The Christmas season is the most enjoyable time of the year for many who think upon the events surrounding the gift of Jehovah to the world—his firstborn Son, our Lord Jesus as a special gift to the human family, but is the redemptive work of Jesus Christ, truly appreciated in its full sense?
You see, the true reason for Jesus’ birth was that he would give his life as a ransom price for the sins of every single human that has lived.
The apostle Paul wrote to Timothy, “I exhort therefore, that, first of all, supplications, prayers, intercessions, and giving of thanks, be made for all men; For kings, and for all that are in authority; that we may lead a quiet and peaceable life in all godliness and honesty. For this is good and acceptable in the sight of God our Saviour; Who will have all men to be saved, and to come unto the knowledge of the truth. For there is one God, and one mediator between God and men, the man Christ Jesus; Who gave himself a ransom for all, to be testified in due time” (1 Timothy 2:1-6).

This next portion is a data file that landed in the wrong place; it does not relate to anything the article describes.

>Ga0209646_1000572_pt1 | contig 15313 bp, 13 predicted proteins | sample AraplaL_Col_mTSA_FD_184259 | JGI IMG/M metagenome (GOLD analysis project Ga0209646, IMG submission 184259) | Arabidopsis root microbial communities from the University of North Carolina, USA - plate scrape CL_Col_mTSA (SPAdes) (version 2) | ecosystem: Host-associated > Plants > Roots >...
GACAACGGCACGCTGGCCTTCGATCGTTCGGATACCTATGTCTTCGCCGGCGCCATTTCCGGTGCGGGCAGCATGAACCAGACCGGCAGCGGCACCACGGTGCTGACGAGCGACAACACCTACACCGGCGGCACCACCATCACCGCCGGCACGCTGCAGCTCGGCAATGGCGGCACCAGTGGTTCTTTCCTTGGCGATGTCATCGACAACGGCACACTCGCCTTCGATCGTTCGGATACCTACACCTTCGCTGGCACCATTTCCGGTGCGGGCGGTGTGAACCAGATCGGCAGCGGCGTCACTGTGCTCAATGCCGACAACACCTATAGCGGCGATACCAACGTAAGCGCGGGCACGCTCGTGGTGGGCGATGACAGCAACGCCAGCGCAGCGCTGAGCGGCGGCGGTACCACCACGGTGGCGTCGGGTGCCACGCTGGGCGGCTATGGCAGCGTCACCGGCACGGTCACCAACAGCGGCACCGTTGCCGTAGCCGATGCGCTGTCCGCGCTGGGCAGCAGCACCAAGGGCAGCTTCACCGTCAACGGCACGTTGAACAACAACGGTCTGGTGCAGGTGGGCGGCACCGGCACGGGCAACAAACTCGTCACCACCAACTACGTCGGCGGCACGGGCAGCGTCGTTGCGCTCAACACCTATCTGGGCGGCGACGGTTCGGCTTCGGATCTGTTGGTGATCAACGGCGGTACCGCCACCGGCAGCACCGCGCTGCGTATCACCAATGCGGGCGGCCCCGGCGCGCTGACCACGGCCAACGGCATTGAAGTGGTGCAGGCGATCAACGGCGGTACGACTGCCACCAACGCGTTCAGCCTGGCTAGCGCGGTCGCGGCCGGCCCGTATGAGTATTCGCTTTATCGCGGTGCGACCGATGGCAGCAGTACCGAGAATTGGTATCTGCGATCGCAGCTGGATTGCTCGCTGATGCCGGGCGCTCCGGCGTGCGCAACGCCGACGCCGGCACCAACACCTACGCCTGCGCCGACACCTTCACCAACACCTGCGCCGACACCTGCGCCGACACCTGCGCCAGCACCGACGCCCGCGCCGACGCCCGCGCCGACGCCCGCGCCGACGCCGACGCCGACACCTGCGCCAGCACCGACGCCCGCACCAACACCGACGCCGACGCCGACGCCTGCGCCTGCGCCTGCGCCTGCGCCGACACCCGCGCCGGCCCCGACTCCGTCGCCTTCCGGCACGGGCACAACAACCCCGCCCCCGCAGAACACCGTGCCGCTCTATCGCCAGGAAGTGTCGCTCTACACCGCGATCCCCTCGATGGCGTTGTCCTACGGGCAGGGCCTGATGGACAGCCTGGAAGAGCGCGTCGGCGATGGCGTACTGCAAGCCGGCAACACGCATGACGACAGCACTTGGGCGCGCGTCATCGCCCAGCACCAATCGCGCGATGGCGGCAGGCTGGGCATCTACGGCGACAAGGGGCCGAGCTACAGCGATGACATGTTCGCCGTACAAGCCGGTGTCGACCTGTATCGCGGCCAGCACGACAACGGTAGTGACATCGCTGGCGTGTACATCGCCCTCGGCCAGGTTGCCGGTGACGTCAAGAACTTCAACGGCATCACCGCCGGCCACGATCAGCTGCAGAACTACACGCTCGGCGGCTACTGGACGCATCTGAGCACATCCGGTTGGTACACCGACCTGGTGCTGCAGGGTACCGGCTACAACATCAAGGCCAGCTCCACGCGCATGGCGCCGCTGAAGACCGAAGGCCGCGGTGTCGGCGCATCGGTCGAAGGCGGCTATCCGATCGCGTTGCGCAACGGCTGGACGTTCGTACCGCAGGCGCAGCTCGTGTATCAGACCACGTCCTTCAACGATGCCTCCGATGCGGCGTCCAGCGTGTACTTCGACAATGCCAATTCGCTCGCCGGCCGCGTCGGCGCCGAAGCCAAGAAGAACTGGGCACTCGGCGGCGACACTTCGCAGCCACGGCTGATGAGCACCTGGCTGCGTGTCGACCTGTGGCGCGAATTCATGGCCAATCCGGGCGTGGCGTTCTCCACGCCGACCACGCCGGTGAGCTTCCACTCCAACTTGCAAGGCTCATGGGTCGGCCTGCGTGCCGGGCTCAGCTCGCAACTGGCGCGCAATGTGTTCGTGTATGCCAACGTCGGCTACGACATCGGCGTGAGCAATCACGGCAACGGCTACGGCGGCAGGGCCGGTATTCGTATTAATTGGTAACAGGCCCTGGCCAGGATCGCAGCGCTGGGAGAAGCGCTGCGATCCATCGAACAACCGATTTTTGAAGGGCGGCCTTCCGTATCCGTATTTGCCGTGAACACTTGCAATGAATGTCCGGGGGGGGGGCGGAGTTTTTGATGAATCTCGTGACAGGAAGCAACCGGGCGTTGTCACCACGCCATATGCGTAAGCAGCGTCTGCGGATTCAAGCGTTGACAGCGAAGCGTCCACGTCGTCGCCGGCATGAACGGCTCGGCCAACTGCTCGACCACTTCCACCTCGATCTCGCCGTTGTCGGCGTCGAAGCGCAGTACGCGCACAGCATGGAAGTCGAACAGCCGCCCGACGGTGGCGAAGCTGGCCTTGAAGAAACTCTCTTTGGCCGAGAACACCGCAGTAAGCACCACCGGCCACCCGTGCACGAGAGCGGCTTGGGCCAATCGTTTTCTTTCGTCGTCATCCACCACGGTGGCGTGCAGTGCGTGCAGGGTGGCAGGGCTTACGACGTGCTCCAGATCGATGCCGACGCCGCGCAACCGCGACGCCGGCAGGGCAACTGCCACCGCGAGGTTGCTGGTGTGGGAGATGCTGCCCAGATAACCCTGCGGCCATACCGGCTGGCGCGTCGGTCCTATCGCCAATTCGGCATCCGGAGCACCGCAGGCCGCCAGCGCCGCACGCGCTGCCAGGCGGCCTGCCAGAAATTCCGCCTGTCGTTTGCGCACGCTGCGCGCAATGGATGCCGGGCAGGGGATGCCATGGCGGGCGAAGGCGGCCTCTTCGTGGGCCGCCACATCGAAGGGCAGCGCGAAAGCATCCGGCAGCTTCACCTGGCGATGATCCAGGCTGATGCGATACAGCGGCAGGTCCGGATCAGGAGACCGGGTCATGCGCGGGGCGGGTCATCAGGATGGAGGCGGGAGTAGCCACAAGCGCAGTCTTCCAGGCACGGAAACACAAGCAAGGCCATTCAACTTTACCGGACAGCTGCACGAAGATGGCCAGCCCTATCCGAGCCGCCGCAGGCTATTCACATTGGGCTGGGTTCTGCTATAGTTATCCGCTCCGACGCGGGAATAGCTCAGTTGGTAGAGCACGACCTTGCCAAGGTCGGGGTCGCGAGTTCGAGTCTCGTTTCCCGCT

In John 3:16 we read that “God so loved the world, that he gave his only begotten Son, that whosoever believeth in him should not perish, but have everlasting life.”
The Greatest Message of Joy
The angel in Luke 2:10-14 was announcing God’s greatest gift to his poor, sin-sick and dying human creation: A SAVIOR… The “ransom for ALL to be testified in due time” when Christ’s future kingdom of righteousness will soon be established on earth, and when “God’s sons” (the Bride of CHRIST—the 144,000, shall be all beyond the vail and “revealed.” (1 Timothy 2:6, Romans 8:19)
The birth of Jesus had been foretold by the Prophet Isaiah:
“Unto us a child is born, unto us a son is given: and the government shall be upon his shoulder: and his name shall be called Wonderful, Counsellor, The mighty God, The everlasting Father, The Prince of Peace. Of the increase of his government and peace there shall be no end, upon the throne of David, and upon his kingdom, to order it, and to establish it with judgment and with justice from henceforth even for ever. The zeal of the Lord of hosts will perform this” (Isaiah 9:6,7).